Zardari’s supporters can and do point out that Benazir too sidelined those who had been close to her father and brought in and promoted new faces. But it must be remembered that she did all this over a decade; it took her that long to change the party structure left behind by Zulfikar Ali Bhutto.

The famous ‘uncles’, Bhutto’s close party colleagues, were a handful for her. They treated her like a kid and thought that they, not she, should lead the PPP. Nonetheless, she did not shunt them out overnight. She retained the ones who accepted the change of command and gradually got rid of those who refused to accept it. Socialist ideologue Sheikh Rashid was given due respect in the PPP till the day he died. Sheikh Rafiq remained the party’s secretary for nearly a decade. The sons of the Makhdoom of Hala — Amin Fahim more than Khaliq — were also respected for the loyalty their family exercised towards the PPP leadership over the generations.

In fact, Benazir made sure that many of her father’s contemporaries were given more than just respect. Old timers such as Dr Ghulam Hussain were given party election tickets several times and Mairaj Khalid was made the National Assembly Speaker. Ghulam Mustafa Jatoi, Rao Rashid and the incorrigible Jam Sadiq may have been phased out but Ghulam Mustafa Khar was forgiven and welcomed back each time the ‘lion of Punjab’ chose to sneak back like a cat to the PPP’s fold. In short, she always kept a fine balance between carrying on her father’s legacy and introducing her own structures, doctrines and policies to the PPP.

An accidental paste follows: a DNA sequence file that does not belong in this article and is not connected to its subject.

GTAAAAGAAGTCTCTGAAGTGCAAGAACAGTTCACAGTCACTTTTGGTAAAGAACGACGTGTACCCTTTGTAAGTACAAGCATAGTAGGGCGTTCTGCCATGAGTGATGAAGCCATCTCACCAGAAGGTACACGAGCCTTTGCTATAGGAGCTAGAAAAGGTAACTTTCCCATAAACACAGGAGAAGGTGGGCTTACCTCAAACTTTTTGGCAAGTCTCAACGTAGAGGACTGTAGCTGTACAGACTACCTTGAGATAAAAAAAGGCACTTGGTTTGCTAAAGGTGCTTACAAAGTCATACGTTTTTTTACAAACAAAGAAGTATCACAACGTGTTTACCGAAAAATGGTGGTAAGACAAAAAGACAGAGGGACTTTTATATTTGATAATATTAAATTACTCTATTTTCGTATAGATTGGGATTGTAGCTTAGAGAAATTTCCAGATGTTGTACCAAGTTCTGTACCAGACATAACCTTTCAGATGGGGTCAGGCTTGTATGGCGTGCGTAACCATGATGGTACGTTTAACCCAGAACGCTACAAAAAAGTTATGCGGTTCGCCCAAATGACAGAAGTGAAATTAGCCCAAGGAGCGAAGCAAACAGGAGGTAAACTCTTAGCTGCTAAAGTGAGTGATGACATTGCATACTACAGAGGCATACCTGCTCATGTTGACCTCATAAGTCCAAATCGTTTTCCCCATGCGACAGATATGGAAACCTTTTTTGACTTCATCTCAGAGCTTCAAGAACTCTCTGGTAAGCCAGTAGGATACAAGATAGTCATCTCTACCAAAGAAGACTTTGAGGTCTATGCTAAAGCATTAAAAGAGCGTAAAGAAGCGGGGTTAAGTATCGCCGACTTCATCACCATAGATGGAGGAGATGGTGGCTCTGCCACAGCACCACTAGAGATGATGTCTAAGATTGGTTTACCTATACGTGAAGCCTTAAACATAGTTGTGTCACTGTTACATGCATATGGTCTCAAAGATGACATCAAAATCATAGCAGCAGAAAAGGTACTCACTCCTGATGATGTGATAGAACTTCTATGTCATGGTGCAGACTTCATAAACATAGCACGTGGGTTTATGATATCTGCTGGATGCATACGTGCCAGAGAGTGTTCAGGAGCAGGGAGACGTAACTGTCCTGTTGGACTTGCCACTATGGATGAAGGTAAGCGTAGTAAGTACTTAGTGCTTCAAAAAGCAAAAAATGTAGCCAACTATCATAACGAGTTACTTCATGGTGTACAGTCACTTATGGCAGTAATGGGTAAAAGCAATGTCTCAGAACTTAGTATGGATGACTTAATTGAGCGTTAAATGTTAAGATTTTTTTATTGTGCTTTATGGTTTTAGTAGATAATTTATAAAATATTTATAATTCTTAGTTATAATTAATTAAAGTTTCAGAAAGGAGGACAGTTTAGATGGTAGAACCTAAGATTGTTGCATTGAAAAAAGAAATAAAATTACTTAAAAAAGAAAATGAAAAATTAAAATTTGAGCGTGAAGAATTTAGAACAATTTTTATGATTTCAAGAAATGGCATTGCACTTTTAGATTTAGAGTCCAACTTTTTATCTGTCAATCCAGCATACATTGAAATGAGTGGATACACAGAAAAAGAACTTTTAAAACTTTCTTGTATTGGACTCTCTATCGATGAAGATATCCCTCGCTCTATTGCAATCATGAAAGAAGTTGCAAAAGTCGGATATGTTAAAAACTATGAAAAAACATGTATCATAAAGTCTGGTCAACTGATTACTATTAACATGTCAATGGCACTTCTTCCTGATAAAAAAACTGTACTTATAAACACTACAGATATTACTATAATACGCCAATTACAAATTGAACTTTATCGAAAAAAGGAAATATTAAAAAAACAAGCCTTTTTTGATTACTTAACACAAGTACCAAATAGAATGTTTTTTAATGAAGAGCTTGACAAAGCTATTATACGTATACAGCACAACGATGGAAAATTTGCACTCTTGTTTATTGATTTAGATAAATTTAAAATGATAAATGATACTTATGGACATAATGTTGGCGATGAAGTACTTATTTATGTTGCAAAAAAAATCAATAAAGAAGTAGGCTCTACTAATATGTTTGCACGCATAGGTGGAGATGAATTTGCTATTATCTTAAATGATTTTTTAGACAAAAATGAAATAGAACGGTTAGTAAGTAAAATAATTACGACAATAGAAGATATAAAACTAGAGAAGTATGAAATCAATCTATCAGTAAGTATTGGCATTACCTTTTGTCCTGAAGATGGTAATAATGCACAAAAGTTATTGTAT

Zardari, on the other hand, works differently. He has changed everything — quickly and seemingly with a vengeance.